Game Guide: Tales of Symphonia: Dawn of the New World

Logo_Tales_of_Symphonia_Dawn_of_the_new_World

I’ve written a guide for a video game! My Tales of Symphonia: Dawn of the New World walkthrough can be found hosted on GameFAQs.com and I can tick one thing off my list of things I’ve always wanted to do. The guide is designed to help you get the most out of the game, finding all the goodies and hidden items as well as meeting all the requirements for unlocking trophies and accessing optional dungeons. It is hopefully written in a clear and easy to follow manner, there’s no fluff or fanciful writing just plain, straight forward instructions. If you have any comments on it feel free to contact me. The guide itself can be found here: http://www.gamefaqs.com/ps3/765389-tales-of-symphonia-dawn-of-the-new-world/faqs/71534. Catch it while it’s still got that spangly *new* symbol next to it.

Tales of Symphonia: Dawn of the New World (such an unnecessarily long title!) is the sequel to one of Namco Bandai’s most popular and successful releases, you guessed it, Tales of Symphonia. The sequel was most recently released as a bundle on PS3, with the original, titled Tales of Symphonia Chronicles. Originally it was released on the Wii though this is very definitely just a port of the game and not a remake.

Tales of Symphonia Chronicles Boxart

Graphically it stands up well but there are no outstanding visuals involved. As a sequel game there are a lot of cut corners. The game takes place in most of the same areas as the original Tales of Symphonia and feature the same layout and design, though some look a bit different due to the strange weather effects currently affecting the land and have a few extra rooms added. The enemies in the dungeons whilst different to the original game, are mostly the same as those featured in Tales of the Abyss. The story suffers from a major case of ‘How come we never heard about this in the first game?’ with a whole new mythos surrounding a being called Ratatosk being brought up. The actual antagonist of the game is somewhat more well rounded and has a much more interesting motivation. Throughout the game you will be seeing the entirety of the original main cast, to the point that you may begin to wonder why this game bothered to introduce newbie’s Emil and Marta. Especially since in the first half of the game the pair will do their best to be as annoying as possible.

Seeing the old characters again is a double edged sword, if you enjoyed them the first time around then the sequel gives you more of their personalities and querks to enjoy, particularly in skits, but at the same time you might not appreciate their lack of development between titles, the occasional changed voiced actor or Lloyd’s involvement in the plot, the reason of which is doubtless worked out by the player within the first few minutes of the game but thought of by any of the cast. The other significant point of Dawn of the New World is the decision to include monster capturing and the ability to use monsters in your battle party. The system is sound, if simple, though there is very little encouragement to really utilise it. The game’s difficulty doesn’t tend to force much skill or tactical thinking out of the player and since you have two main characters, one of which must be used at all times, and usually a choice of two out of nine guest characters you may well find yourself rarely using monsters except for a few brief moments when no one else is available.

Tales of Symphonia Dawn of the New World

All in all Tales of Symphonia: Dawn of the New World is an acceptable game. It’s nowhere near outstanding, but there is also nothing that can be described as truly terrible in it either. Fans of the original game should give it a go, but remember to take it with a pinch of salt. If you’ve never played the original, or you’re looking for your first Tales game, then this one isn’t for you.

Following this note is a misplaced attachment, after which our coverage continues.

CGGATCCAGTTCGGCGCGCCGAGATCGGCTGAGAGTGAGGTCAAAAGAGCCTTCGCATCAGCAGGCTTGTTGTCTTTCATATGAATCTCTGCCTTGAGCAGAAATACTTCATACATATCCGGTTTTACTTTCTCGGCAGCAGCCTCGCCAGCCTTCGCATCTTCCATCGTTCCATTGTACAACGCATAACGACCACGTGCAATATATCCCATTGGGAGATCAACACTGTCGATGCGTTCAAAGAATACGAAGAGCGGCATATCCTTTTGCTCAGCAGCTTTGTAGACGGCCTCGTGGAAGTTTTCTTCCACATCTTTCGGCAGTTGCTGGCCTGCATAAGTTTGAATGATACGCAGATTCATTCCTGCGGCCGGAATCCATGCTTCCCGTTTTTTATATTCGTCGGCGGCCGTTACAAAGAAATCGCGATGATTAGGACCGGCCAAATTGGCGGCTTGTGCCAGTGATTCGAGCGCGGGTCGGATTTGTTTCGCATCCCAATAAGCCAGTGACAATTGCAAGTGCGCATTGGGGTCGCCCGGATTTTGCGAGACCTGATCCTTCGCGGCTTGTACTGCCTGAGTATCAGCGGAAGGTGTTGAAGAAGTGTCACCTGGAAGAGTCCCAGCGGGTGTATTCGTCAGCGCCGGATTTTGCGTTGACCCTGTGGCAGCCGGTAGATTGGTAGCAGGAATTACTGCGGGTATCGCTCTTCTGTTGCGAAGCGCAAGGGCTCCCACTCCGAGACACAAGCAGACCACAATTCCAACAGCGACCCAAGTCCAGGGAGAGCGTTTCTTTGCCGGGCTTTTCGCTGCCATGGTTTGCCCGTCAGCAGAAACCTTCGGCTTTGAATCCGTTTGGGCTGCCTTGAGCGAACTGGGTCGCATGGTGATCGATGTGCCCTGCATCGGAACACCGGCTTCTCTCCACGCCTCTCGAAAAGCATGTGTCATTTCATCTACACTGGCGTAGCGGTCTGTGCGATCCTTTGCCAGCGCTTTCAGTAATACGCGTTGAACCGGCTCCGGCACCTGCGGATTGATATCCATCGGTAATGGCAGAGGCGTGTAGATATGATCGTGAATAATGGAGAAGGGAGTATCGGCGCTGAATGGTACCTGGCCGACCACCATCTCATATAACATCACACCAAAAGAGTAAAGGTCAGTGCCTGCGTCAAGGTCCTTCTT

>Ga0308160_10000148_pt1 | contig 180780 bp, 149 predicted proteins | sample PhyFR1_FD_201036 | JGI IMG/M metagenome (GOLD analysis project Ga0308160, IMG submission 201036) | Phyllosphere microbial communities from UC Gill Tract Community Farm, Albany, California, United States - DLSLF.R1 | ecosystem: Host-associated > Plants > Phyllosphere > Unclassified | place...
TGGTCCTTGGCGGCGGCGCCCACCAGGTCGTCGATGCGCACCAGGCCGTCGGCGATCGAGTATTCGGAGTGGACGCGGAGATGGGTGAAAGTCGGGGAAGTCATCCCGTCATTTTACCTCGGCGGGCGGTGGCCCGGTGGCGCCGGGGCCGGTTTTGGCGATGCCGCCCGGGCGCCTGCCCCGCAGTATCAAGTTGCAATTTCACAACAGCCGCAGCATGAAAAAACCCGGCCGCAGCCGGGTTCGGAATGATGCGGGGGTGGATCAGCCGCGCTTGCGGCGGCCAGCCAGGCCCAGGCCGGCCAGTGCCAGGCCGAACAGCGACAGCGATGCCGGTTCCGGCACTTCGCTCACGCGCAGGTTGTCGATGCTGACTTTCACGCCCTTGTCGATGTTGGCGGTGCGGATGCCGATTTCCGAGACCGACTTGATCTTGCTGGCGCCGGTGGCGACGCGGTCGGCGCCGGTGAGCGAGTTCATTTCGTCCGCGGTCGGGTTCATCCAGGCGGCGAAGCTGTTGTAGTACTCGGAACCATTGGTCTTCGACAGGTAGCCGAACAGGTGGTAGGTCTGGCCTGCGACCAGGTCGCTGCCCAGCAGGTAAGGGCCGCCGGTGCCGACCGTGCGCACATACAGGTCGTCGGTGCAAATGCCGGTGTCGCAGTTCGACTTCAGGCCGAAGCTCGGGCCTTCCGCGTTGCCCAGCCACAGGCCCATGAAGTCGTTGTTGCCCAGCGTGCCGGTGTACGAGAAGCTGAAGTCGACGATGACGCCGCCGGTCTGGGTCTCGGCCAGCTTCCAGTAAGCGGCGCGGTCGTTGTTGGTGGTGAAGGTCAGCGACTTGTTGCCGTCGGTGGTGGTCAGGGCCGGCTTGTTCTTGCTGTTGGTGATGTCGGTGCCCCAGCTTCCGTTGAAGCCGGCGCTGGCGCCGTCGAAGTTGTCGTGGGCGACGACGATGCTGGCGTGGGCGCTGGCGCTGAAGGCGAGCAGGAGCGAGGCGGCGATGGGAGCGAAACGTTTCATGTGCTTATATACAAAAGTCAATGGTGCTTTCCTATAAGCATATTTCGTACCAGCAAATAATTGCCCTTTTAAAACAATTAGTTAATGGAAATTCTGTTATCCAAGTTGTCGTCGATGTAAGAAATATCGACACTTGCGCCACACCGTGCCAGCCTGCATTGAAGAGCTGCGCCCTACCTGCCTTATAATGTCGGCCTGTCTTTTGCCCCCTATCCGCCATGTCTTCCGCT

Rewritten: The Tower

I’m sure I don’t need to tell the writers out there of the importance of rewriting. Whether fiction or non-fiction a rewrite can turn something mediocre into something great. I know a lot of people finish a piece of work and read through it only to think: ‘This is crap.’ Fortunately for me I usually finish and whilst I don’t think I’ve crafted the next Shakespearian masterpiece I  think: ‘This is okay.’ That doesn’t mean I don’t rewrite it. Everything I write will always get at least one rewrite once finished, which will include the usual spell check and punctuation corrections but also the rearranging of sentences to make them more pleasing or better to understand. Often entire paragraphs will appear and disappear during a rewrite and in particular if a plot point late in a story is changed I need to go back over the rest in order to maintain the continuity.

Sometimes though a complete rewrite is needed. The same idea, the same writer but a second go. The difference can be astonishing. My story The Tower, which was the first short story I wrote solely for this blog needed rewriting. I felt I had made a mistake by making it about the character, The Master Builder (The laziness of me not even naming him speaks for how unimportant he was.) I used him as a means to describe the world around him, the world of this tower on which all these people live. But I realised that the character that embodied the themes of the tarot card on which is was based was not The Master Builder, nor one of the actually named characters Nebuchadnezzar and Nimrod, not even of a human. The central character is the tower itself, a building and home that the inhabitants treat more like an idol and a god. So I rewrote the story to tell it from the tower’s point of view. Whether the story itself is better I can’t say, but I feel it now fits better with the theme of its tarot card and the theme of the short story collection Le Cirque Des Moirai in general.

If you’d like to read the rewrite it’s on this page here: The Tower

Weekly Story: The World

The last story has now been uploaded: The World. Again its title is after the tarot card of the same name, I went with a rather self-indulgent and literal translation of the card. As such the story is not so much a story, but like Wheel of Fortune before it, more of a description or encyclopaedia entry. It describes the world in which all of my Le Cirque Des Moirai short stories have been set, though some stories have vague settings and haven’t been placed. As a side note, the are too many stories to fit neatly in the menu so please either click a direct link or go to the Le Cirque Des Moirai page to find the list of stories.

You might have noticed I called this my last story, that is because I have made my way through the major arcana cards of the tarot from which I was drawing my story ideas. I’m going to take a break and return with a new idea, probably after Christmas, this time focusing on writing episodes following a character and single story, as I have been told that the problem with short stories for many people is that they end before they’ve really gotten to know the characters, is this the case for anyone else?